A film by Hilla Medalia

Noam, 16, was born as a girl to a religious family in a settlement in Samariah and studied at an all-girl religious school; Ofri, 16, always was the cool girl who played soccer with the boys, but inside he always knew he was a boy. Romy, 16, was born as a boy to a secular family but as soon as she started playing with dolls, her parents signed her up to a religious school. Liron, 17, grew up hiding behind different costumes, including a phase of heavy makeup, and shiny dresses, before he was ready to face his true self.

‘Transkids’ is the result of four years of intimate and deep documentation of four teenagers and their families, shedding a brand new light on the personal and social impacts and implications of youth gender re-assigning - a subject which has been and still is controversial and delicate world wide, and even more so in Israel.

‘Transkids’ sheds light on the personal and social effects of youth gender reassignment in present-day Israel. It examines the challenges faced by adolescents and their families during the complex yet delicate process of gender transitioning, which entails many fateful and irreversible courses of action. Adolescence years are commonly, and naturally charged. The gender transformation is not the only challenge in these teenagers lives; common issues, events, and dilemmas that apply to most teenagers are always in the background.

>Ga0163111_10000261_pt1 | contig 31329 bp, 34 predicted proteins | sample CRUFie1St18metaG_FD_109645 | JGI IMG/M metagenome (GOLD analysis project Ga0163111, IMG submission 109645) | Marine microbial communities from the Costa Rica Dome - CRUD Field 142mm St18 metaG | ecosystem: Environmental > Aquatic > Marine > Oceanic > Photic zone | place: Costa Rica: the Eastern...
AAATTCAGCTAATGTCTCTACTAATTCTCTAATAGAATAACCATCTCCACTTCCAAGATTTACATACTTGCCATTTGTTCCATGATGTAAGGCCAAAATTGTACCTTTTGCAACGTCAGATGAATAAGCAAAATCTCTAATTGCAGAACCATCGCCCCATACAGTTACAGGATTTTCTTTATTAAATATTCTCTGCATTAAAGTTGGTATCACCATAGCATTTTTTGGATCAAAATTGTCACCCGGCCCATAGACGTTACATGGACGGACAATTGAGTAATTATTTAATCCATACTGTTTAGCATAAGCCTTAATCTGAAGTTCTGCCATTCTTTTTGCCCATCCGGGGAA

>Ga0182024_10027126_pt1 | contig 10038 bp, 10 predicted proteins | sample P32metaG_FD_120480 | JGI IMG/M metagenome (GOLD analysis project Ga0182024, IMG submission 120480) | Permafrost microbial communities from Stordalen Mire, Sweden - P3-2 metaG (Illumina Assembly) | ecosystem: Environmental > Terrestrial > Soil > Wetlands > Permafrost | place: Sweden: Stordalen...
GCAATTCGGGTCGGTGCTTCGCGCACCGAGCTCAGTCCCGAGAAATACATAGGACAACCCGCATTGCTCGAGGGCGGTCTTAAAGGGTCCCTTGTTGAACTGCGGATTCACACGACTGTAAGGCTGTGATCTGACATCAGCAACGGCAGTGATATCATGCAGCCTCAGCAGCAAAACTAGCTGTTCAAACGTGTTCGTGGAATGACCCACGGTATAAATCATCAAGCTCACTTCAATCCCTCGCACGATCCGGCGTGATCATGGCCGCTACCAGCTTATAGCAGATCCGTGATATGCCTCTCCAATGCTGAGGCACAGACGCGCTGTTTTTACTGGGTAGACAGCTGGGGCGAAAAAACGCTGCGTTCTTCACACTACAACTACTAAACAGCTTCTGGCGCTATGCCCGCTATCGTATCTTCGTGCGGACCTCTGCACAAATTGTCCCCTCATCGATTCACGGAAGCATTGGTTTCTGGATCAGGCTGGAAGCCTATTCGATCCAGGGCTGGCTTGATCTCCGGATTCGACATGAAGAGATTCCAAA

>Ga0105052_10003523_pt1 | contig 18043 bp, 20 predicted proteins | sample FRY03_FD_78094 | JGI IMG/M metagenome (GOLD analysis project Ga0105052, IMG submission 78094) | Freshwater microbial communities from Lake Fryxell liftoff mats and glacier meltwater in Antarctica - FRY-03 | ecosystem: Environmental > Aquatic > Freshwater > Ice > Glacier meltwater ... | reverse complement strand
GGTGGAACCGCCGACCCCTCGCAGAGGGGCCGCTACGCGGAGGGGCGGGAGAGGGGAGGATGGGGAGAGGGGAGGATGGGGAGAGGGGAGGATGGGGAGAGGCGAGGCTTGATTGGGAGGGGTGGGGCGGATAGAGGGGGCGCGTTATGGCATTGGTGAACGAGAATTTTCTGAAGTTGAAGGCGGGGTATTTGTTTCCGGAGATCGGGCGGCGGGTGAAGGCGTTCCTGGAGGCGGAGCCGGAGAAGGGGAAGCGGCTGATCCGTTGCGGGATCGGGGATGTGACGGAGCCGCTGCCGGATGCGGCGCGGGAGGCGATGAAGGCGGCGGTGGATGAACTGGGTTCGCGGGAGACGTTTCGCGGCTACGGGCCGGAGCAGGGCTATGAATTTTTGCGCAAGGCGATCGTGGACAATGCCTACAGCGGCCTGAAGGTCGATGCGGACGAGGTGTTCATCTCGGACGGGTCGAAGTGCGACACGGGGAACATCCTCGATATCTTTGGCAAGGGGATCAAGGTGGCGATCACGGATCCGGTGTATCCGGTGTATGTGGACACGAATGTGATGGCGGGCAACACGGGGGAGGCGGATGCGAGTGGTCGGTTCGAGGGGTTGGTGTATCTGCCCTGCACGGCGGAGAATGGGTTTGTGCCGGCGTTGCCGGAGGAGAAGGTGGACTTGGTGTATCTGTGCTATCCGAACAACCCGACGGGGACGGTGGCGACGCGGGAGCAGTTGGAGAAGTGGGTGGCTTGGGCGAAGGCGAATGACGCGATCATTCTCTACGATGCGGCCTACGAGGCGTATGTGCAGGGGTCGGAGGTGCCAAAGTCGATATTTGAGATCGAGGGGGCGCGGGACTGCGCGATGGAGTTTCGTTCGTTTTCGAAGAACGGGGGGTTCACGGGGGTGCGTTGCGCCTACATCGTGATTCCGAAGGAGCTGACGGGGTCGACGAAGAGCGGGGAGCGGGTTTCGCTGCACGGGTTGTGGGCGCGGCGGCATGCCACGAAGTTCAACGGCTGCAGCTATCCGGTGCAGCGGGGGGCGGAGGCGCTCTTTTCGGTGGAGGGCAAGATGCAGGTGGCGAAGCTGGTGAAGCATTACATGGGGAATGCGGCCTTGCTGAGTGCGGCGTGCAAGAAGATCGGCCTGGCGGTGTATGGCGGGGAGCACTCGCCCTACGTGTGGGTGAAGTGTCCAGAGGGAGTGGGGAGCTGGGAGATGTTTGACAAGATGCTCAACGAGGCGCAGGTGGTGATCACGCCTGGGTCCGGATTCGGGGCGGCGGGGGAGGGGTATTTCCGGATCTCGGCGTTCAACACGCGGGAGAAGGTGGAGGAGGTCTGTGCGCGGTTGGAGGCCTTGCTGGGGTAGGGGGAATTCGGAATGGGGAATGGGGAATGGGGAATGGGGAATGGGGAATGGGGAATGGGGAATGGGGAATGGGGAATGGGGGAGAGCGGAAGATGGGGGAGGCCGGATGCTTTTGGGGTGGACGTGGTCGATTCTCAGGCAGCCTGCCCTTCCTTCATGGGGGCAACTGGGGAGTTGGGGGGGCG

‘Transkids’ follows four Israeli teenagers who go through transition in a militaristic society in which teenagers go to the army right after highschool, and religion plays a very strong role in people's identity and is not separated from the state.

We follow the four protagonists as they deal with typical teen drama through the lens of transgender youth. We examine how each family deals with the dilemmas and difficulties of adolescence when adding the significant and challenging aspect of gender dysphoria.

The Protagonists: